What you need to know about COVID-19 Delta Variant, and what that means for Nigeria | Dailytrust

What you need to know about COVID-19 Delta Variant, and what that means for Nigeria

It is almost two years since the novel COVID-19 virus made its global debut and it has continued to defy all odds to curtail...

It is almost two years since the novel COVID-19 virus made its global debut and it has continued to defy all odds to curtail its rate of spread across the globe.

Despite efforts by the World Health Organisation (WHO) and several countries to restore the world back to its pre-covid pandemic era, the virus is still lurking around and even mutating in varied forms.

The WHO has since documented four variants, with each having its potency on how fast the virus spreads in infecting people.

The UK variant, called Alpha, B.1.1.7, is said to have 20 mutations while the South African variant, called Beta, B.1.351, has three mutations. The P1 variant from Brazil, called Gamma, is said to be similar to the South African variant with one extra mutation, and the latest Delta variant, B.1.617.2, is said to be responsible for India’s explosive outbreak and also more transmissible than alpha. The delta variant is now the dominant form of the virus which has led to a new spike in infection rate that is drumming for a new wave of infection.

Why the virus mutated

According to the National Jewish Health, viruses like all living things, go through mutation throughout their lifespan.

If a mutation provides a survival advantage, then that mutated version becomes the dominant strain. The WHO explains that when a virus is widely circulating in a population and causing many infections, the likelihood of the virus mutating increases.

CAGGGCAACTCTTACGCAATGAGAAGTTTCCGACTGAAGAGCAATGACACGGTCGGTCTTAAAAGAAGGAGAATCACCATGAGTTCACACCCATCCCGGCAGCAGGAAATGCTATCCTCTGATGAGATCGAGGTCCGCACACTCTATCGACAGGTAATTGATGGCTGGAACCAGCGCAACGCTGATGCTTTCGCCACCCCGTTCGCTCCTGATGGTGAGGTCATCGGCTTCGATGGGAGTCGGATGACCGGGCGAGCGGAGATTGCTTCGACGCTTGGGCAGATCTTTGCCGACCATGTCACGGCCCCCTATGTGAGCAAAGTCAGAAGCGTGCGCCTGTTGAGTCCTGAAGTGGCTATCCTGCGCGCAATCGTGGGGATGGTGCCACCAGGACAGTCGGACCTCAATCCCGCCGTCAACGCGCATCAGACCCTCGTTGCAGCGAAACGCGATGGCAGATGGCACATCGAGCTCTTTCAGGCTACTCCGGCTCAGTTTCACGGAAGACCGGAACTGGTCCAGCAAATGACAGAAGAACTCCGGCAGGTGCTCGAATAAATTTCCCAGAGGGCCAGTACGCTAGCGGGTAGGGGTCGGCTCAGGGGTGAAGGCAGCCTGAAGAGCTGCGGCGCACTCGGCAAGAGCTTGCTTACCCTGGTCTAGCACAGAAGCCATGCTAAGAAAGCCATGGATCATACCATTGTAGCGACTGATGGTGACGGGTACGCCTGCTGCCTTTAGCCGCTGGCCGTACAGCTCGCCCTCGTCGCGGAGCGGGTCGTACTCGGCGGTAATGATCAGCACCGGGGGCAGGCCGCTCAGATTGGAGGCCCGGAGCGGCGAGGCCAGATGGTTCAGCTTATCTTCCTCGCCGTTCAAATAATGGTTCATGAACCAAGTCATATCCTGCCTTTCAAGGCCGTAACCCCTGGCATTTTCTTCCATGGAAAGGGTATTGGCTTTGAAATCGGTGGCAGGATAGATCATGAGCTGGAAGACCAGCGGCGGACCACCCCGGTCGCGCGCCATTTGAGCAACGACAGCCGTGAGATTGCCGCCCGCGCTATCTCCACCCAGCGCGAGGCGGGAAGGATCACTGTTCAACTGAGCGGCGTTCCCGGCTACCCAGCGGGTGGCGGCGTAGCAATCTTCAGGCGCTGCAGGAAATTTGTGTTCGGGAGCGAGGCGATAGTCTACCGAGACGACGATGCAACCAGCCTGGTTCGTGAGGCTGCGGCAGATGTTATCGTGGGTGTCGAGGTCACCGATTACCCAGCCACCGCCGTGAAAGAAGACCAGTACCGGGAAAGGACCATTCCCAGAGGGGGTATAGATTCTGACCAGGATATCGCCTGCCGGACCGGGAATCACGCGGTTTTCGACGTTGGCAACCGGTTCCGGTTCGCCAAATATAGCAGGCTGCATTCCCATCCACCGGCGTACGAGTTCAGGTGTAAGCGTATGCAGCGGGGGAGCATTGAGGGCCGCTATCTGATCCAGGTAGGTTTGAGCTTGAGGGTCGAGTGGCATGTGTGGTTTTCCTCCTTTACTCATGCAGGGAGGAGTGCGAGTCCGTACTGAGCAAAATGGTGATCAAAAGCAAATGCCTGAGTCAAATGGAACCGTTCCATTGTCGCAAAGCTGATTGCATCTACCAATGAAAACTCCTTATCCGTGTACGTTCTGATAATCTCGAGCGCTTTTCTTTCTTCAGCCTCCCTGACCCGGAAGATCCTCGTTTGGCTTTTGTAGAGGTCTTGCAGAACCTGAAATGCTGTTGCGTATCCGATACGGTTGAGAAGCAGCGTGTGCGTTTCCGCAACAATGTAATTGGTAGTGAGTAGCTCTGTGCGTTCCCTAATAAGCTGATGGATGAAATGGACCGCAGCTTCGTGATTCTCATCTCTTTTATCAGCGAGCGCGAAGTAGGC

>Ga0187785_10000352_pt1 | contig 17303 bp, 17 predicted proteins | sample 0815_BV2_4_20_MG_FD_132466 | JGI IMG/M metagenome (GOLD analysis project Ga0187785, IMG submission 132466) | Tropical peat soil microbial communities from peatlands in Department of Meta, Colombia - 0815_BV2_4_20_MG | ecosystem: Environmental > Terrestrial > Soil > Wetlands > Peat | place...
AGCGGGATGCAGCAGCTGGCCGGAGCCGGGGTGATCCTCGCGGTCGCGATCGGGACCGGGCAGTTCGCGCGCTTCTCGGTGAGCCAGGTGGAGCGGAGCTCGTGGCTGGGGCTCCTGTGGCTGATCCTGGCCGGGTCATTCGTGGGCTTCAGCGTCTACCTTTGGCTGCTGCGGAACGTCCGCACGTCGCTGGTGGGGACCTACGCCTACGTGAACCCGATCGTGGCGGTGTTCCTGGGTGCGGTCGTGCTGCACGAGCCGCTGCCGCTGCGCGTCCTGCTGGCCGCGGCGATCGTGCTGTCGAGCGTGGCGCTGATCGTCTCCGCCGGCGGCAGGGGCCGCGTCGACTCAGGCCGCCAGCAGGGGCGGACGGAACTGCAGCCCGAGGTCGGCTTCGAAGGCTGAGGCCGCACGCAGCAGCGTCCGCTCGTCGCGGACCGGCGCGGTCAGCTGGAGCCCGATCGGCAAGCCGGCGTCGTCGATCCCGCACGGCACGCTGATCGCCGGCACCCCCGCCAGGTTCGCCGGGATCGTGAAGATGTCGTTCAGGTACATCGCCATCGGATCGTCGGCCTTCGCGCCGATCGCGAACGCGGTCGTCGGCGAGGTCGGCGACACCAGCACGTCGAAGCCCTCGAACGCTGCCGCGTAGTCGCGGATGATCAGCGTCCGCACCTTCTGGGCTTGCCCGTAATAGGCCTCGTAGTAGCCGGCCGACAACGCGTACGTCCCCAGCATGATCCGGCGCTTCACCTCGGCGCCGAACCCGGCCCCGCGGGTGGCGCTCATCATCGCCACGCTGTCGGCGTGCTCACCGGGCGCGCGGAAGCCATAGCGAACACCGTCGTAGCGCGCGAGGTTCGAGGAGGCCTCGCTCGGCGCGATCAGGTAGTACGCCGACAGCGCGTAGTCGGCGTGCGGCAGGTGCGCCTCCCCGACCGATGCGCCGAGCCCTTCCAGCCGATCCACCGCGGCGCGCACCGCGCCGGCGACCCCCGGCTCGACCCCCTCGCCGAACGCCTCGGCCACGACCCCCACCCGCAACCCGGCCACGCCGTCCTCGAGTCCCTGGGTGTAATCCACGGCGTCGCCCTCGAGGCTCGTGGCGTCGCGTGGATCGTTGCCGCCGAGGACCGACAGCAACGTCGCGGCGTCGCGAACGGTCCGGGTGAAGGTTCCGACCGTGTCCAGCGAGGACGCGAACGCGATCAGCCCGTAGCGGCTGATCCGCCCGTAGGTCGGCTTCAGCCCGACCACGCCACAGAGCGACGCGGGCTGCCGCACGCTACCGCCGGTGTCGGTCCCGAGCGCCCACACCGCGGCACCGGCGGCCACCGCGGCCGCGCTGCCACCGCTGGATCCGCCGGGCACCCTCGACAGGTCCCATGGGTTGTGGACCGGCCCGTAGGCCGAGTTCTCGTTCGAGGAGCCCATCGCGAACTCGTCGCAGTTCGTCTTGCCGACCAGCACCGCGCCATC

“The more opportunities a virus has to spread, the more it replicates – and the more opportunities it has to undergo changes,” it states.

Research shows that as the virus replicates itself causing a genetic change that creates variants, some mutations weaken the virus, others allow it to fester by proliferation of the virus through aggressive infection.

If a mutation provides a survival advantage, then that mutated version becomes the dominant strain.

The American Centre for Disease Control (CDC) states that since the virus usually undergoes changes by mutating, when this occurs, it produces new variants.

It added that a new variant may persist while others will be snuffed out of existence depending on how each is able to spread and survive on hosts.

Delta variant

WHO termed the delta variant of Covid-19 as the fastest in infection rate. It states that the variant which surfaced in India was identified in December 2020 following three other variants.

WHO’s Dr Maria Van Kerkhove explains that “the delta variant is a variant of concern that WHO is tracking and monitoring around the world. It is a variant of concern because we know it has increased transmissibility. This has been demonstrated by its presence in several countries. And we know where the variant is identified, it really rapidly takes off and spreads between people more efficiently than even the Alpha variant that was first detected around December/ January 2021.”

She noted that the virus would continue to spread due to relaxation of Covid-19 protocols and the increase in social mixing as it engenders the number of contacts that individuals have, thereby increasing the proclivity of passage from one person to the other.

She estimated that “the average person infected with the original coronavirus strain will infect 2.5 other people and in the same environment, delta would spread from one person to maybe 3.5 or 4 other people.”

Its symptoms

Researchers say those infected with the more contagious delta variant of Covid-19 are seeing symptoms that appear to be different from those seen by people who contracted the original virus.